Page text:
Fiddler Jason Barie releases new LP
Smoky vocals make merry with a gentle string groove in “Beyond the Sunset for Me.” Those same strings ache with a hundred years’ emotion in a live rendition of “Ashokan Farewell,” recorded in front of a spellbound crowd at the Cedarville Opry House. “Sarah Jo” stings with its flagrantly sharp harmony just as much as “We’ll Be Sweethearts in Heaven” and “Waiting on Isaac” assault us with virtuosities as endearing to the American soul as a picturesque lookout in the Appalachians would be. “The Rapido Kid” was designed to make us swing in the same way that “I’m So Lonesome I Could Cry” and “Adalynn’s Lullaby” were conceived with the intent of stoking an emotive reaction out of anyone within earshot of their melodies. From the fiery stomp of “Oak Grove Shuffle” to the crushingly smooth sway of “Blue Eyed Darlin’,” “Diary of My Mind,” “Sassafras” and “Two Left Shoes,” there isn’t a stone in the bluegrass kingdom left unturned in Jason Barie’s quest to capture The Ramblin’ Fiddler identity in his new album Pieces, which I would say is easily one of the smartest ‘grass records to debut in 2019.
Pieces is comprised of both lyrical and instrumental numbers, but even in the songs that feature bourbon-strong vocals as attractive as any of the melodic string layers in the mix are, there’s never any doubts as to what the real agent of communication (and evocation) is in this tracklist. “Two Left Shoes” and “Sarah Jo” tell us more with a harmony than any stand-alone stanza in the entire album does, and while there’s a lot to be said about the familiar poetry of a classic like “I’m So Lonesome I Could Cry (feat. Del McCoury and Paul Williams),” it just doesn’t hold a candle to what these musicians are doing with their hands in any given track here.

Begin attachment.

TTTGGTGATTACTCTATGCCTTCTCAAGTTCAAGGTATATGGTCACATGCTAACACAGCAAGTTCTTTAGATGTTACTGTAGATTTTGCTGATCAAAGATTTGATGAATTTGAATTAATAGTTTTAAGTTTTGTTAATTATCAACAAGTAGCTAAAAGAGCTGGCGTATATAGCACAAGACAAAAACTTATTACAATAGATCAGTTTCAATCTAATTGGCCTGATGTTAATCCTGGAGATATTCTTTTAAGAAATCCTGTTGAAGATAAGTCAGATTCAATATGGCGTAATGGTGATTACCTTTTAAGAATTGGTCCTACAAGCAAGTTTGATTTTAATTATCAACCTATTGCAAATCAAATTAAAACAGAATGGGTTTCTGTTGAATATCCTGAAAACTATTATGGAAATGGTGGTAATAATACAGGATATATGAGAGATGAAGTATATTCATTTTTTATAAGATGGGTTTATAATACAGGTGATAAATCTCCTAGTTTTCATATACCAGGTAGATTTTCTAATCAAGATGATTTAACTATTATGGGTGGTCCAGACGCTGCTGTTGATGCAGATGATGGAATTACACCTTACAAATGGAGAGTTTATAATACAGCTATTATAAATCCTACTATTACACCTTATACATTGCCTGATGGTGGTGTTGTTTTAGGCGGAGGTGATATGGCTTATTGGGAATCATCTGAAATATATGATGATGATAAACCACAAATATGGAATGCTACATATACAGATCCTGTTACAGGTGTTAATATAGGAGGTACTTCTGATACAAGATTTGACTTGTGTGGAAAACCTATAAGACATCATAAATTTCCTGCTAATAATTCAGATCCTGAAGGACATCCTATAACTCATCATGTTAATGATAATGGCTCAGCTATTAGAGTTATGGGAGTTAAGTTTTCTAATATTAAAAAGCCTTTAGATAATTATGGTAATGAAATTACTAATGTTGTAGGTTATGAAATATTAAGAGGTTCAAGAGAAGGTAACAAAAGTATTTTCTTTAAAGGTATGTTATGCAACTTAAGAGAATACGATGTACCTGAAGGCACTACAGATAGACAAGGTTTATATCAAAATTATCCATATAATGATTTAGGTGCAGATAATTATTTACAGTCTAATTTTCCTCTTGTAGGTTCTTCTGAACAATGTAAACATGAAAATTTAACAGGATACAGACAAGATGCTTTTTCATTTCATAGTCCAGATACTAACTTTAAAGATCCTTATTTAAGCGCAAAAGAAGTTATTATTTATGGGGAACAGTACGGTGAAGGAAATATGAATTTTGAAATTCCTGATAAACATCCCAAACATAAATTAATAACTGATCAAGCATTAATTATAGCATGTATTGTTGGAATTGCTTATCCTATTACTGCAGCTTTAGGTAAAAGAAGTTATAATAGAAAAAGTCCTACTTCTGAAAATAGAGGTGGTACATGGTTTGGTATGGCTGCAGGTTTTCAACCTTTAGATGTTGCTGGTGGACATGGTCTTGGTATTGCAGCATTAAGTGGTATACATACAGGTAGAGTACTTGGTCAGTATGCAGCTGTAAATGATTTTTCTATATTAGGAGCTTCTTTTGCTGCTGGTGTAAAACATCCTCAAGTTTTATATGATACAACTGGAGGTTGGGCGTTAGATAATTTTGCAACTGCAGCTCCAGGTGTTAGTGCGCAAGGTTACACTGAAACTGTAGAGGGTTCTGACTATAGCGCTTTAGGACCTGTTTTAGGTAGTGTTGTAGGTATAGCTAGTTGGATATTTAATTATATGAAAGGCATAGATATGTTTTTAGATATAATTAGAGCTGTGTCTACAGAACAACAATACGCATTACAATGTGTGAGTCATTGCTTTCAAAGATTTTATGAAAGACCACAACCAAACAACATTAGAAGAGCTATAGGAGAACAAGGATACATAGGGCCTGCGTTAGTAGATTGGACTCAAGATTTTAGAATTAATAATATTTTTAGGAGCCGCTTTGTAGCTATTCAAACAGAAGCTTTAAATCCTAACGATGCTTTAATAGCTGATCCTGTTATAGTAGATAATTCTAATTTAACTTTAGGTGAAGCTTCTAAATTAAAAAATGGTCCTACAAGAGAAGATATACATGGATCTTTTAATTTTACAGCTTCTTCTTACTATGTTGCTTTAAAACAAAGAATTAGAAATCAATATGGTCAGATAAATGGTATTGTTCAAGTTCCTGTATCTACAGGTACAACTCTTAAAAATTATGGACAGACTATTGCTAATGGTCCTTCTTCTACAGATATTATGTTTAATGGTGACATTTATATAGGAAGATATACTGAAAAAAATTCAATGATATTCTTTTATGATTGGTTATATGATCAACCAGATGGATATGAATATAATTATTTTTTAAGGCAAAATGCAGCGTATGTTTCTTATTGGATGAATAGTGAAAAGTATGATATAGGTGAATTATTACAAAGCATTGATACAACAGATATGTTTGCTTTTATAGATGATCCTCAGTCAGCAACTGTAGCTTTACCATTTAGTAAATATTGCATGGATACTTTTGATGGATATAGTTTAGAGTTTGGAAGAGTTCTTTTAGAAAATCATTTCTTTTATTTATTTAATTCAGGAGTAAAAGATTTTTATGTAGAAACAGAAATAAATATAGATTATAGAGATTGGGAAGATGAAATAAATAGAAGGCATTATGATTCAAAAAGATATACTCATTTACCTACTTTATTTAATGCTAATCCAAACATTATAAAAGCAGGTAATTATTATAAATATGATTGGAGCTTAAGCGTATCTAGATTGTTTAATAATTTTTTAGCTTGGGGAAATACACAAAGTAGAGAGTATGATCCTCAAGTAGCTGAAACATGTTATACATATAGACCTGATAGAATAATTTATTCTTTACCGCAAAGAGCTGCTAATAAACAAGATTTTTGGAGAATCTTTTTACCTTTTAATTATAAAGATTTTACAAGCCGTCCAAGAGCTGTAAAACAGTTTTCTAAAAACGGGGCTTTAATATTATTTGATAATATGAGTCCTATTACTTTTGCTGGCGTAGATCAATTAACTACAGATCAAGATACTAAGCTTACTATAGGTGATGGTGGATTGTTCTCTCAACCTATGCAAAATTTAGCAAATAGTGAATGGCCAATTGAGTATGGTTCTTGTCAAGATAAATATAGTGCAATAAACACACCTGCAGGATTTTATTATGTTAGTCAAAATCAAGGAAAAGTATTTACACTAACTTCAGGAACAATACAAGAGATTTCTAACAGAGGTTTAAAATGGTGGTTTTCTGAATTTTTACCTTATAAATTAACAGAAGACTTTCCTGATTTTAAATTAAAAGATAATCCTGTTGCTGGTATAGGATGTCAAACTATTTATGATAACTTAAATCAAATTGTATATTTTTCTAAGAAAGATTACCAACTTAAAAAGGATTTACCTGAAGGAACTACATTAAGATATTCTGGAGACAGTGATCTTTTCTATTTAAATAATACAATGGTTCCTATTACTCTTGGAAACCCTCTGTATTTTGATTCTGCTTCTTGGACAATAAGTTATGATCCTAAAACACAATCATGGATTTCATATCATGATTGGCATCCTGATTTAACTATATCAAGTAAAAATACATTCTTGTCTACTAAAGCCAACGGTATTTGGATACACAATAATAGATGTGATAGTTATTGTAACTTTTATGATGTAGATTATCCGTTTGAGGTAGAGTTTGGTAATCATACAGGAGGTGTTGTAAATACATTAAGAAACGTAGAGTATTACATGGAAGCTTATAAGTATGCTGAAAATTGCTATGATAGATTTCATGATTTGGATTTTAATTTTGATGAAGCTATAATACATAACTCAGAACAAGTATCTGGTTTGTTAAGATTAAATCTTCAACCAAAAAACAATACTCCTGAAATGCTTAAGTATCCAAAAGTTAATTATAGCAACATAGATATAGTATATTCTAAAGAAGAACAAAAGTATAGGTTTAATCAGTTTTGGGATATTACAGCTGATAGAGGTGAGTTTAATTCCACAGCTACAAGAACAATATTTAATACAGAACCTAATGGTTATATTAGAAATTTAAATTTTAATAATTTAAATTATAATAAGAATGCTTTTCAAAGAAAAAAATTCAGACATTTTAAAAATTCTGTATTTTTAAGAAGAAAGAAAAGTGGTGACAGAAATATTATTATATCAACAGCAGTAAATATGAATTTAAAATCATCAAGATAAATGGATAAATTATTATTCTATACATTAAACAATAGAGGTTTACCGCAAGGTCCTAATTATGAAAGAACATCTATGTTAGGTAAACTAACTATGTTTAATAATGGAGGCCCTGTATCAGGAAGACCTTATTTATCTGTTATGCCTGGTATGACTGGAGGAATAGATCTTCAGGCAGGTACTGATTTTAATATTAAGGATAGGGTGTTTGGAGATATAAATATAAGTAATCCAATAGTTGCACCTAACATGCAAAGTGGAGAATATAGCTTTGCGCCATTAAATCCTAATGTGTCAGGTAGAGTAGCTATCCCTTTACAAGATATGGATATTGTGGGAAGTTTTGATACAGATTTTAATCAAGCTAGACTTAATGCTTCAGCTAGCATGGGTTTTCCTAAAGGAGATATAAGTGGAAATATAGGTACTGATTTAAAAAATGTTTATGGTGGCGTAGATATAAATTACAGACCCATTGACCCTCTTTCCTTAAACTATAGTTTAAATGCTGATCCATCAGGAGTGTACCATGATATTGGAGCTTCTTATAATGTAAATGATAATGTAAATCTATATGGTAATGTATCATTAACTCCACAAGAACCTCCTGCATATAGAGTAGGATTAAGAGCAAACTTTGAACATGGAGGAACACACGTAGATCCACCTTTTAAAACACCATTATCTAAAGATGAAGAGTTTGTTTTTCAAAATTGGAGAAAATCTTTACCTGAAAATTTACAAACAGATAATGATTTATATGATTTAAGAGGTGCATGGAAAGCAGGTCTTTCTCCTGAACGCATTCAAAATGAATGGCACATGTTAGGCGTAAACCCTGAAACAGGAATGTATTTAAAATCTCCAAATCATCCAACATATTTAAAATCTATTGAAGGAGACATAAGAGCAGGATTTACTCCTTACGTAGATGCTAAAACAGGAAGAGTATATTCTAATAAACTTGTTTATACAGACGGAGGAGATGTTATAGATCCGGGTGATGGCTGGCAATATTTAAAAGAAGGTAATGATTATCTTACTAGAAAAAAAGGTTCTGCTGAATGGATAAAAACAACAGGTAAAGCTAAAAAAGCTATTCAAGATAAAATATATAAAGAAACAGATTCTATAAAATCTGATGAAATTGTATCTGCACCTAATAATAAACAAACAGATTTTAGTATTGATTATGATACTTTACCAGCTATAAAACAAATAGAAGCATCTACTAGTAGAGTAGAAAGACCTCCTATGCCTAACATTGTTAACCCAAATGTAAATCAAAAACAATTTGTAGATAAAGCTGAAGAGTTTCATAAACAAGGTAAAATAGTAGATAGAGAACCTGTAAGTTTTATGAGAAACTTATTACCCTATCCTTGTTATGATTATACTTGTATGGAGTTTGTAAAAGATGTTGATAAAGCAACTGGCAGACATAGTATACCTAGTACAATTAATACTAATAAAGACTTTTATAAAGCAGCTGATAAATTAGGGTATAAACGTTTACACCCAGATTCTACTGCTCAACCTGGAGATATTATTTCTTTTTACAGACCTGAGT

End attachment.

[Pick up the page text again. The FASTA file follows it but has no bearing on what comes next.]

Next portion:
They’re telling us a story not only of the bluegrass south, but of an America had have feared long-lost in recent times. “The Rapido Kid” and “Oak Grove Shuffle” both speak to a simpler era in the American musical lexicon that is as integral a part of our modern melodic fabric as any other is, and while I wouldn’t call Pieces a throwback per-say, it’s absolutely a record that owes a lot to its historical forerunners.
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A storyteller in more ways than one, Jason Barie is supplying us with an excellent listen for bluegrass fans everywhere in The Ramblin’ Fiddler’s Pieces, and I think that in time it will end up being one of the more well-regarded additions to his growing discography. There’s a nice mix of bruising jams and passionate ballads in this record, but among all of the gems in its thirteen-song treasure chest, I would say that the ferocious fiddling is the most consistent element listeners can count on connecting with. It certainly made a big impression with me, and though this isn’t the first time that Barie has made waves within the bluegrass community, I think this could well be the LP to finally put him over the top in both the underground and the mainstream. I’ve never been the most zealous fan of this genre, but I’ll be staying tuned this artist nevertheless.